It will happen. It has happened. This is exactly the pattern that has played out in gun-control havens like California, New York, New Jersey, and even some newly-blue states like Colorado.

Every news event, every tragedy, is taken as an opportunity to take one more inch. All the while ignoring what has already been done.

Compromise…You’re Doing it Wrong

Gun control fans, do you know how we know you’re full of it when it comes to “common sense” gun reforms? It’s because you have no concept of what compromise is supposed to be. In all the debates I’ve had for over a decade, and there are a lot of them, do you know how many gun control advocates actually understood compromise?


I always make it a point to ask, “If we agree to this, what do we get in return?” Sometimes the answer is a simple blank stare. At best, it’s been, “You get to feel better about making the country safer!” At worst, it’s been, “You get to keep what you have.”

At no point, in any debate I’ve ever had, has the gun control advocate been willing to roll back some other regulation. Even the ones that have proven ineffective at anything they were designed to do other than inconvenience gun owners.

Compromise is not an armed robbery where the victim is told, “You’re money or your life” and gets no other say in the matter. Compromise means both sides get something they want, but not everything.

Look at the stink over suppressors. If they were serious, the gun control crowd could have offered up passing the SHARE act in exchange for supporting a ban on full auto NFA “workarounds.” But they did not, and they will not. Just as the people of the gun refuse to give up one more inch of what they have left, the gun controllers will not give up inch of what they have gained. Pretending that they haven’t gained anything is just disingenuous.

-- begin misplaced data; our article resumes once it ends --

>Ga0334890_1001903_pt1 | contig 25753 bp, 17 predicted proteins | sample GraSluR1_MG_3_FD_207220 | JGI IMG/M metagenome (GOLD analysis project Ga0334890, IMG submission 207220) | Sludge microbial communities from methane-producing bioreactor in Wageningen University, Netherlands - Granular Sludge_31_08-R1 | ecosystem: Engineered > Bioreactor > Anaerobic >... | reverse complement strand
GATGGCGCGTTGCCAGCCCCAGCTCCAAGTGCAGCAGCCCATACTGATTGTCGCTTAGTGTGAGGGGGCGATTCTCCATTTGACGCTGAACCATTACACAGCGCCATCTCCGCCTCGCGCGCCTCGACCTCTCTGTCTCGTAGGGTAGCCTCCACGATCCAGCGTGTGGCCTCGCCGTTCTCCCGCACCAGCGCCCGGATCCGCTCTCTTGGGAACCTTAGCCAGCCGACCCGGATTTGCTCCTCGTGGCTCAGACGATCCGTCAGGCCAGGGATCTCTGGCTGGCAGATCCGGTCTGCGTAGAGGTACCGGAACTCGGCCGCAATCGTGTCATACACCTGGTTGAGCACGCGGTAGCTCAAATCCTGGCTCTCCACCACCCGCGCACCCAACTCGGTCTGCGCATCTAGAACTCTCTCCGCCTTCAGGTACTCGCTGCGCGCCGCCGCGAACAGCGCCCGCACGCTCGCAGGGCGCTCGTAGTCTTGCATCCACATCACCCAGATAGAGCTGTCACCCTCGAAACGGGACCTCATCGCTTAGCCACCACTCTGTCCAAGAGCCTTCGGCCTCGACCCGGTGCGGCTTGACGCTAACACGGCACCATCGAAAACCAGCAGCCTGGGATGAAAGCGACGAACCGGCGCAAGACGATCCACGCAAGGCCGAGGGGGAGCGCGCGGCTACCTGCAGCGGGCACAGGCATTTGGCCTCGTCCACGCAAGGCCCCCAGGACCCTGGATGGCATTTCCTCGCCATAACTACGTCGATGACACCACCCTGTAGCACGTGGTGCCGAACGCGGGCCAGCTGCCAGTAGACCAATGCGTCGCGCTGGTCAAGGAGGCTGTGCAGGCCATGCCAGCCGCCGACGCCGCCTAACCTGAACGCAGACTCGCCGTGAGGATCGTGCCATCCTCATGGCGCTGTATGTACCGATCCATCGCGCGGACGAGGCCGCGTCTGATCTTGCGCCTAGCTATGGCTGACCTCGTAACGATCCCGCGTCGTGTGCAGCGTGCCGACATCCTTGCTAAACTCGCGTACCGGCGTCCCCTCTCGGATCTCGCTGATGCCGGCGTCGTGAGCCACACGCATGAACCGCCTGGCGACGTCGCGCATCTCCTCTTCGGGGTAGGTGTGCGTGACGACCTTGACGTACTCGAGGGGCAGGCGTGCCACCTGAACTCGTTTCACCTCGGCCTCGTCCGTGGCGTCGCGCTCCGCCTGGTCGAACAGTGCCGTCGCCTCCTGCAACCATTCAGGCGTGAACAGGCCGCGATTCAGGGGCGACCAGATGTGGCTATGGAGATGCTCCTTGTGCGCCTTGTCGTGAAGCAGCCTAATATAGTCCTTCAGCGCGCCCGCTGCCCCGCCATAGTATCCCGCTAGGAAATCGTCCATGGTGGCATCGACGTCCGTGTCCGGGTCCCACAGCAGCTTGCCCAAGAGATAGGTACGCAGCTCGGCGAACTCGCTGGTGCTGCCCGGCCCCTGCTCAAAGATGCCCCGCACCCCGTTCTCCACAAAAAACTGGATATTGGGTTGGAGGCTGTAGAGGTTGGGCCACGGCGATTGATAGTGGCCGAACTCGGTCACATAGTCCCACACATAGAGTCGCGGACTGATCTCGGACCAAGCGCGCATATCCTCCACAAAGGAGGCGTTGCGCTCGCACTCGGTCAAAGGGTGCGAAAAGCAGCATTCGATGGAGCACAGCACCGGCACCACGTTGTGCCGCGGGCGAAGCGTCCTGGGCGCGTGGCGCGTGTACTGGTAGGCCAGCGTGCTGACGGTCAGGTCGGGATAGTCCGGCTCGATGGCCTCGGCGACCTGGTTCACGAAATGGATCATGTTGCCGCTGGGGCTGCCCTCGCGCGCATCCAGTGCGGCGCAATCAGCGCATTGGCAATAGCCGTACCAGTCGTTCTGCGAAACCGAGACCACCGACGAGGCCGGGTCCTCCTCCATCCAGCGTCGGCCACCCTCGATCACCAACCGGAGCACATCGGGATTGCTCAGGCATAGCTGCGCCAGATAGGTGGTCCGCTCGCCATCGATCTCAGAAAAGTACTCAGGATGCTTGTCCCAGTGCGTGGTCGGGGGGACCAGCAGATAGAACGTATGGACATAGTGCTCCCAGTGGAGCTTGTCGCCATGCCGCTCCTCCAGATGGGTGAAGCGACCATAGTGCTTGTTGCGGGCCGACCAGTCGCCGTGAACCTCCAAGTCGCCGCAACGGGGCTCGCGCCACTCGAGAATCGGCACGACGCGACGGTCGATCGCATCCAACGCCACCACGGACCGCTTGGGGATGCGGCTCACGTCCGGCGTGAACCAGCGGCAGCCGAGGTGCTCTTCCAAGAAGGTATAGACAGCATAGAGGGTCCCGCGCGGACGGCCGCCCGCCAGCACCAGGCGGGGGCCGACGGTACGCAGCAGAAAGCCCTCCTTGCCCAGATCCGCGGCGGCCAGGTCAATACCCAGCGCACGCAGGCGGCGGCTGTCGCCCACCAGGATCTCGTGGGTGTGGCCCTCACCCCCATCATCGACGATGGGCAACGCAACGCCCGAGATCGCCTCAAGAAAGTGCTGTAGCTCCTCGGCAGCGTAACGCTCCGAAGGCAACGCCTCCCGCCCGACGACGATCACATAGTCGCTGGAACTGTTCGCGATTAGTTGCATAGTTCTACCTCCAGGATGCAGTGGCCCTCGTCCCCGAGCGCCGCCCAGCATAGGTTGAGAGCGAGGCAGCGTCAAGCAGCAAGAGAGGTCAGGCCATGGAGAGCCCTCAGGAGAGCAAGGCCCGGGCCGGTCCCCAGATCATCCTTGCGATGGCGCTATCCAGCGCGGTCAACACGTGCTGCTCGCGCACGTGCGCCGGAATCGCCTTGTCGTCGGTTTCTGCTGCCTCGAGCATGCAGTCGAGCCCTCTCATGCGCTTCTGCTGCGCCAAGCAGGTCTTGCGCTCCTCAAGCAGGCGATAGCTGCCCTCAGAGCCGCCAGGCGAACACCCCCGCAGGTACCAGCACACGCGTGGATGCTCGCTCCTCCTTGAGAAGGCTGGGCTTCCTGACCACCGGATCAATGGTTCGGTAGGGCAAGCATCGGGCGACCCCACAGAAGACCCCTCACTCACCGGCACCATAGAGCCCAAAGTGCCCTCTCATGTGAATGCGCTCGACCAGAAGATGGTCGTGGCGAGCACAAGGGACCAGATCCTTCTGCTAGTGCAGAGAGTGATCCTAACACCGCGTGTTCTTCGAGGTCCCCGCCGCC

The End Goal

Gun control fans, do you know why people like me continue to use statistics about cars, alcohol, knives, medical malpractice, and all the other ways people can die when discussing gun control?

It’s because we are under the mistaken impression that the conversation is about saving lives. Most of us sincerely want to find ways to reduce death and suffering. To us, it makes sense to put resources and attention where they would have the largest impact. This is why we separate suicides from homicides. Even more, it’s why we separate run-of-the-mill gangland homicide from black-swan events like Las Vegas. Each of these has different root causes, with different courses of action, and we want to help fix it where we can while respecting our natural rights to self defense.

Out mistake, really. We didn’t realize that you were really just wanting to get rid of guns. Got it. Check. Not one more inch.

If you really wanted to solve the problem with deaths, we would all be considering wider sociocultural solutions rather than just focusing on the hardware. But that’s not the discussion. Instead, you try to enact sweeping bans of things that would make no difference to 99% of the total death count per year. If you can’t get that, then you try to enact little regulations and delays that do nothing except annoy the people who are desperately trying to stay within the law and were not inclined to commit violence anyway. The people you are trying to stop? They don’t follow the laws anyway, and if they ever get caught, the firearms charge for your new pet law is the first to get tossed out during a plea deal.

I used to sincerely try and find a good compromise position that worked for everyone. I’ve even taken a lot of flak for my ideas in the past. I’ve been accused of not being a “pure enough” 2A supporter because I was willing to talk.

Well, I’m not anymore. The other day, I was listening to NPR on the way home from work. What I heard summed up it up pretty well for me:

You can only try and make us feel so guilty for being white, male, straight, cisgendered(?), liberty-minded, gun owners before we say, “Well…screw it.”

In the end, the truth is this: you are losing.

The country is embracing more and more individual liberty, from gay marriage to recreational drug use. This isn’t about conservative and liberal values, it’s about a cultural shift towards individual freedom. You don’t get to pick and choose what those freedoms are just because you don’t like them.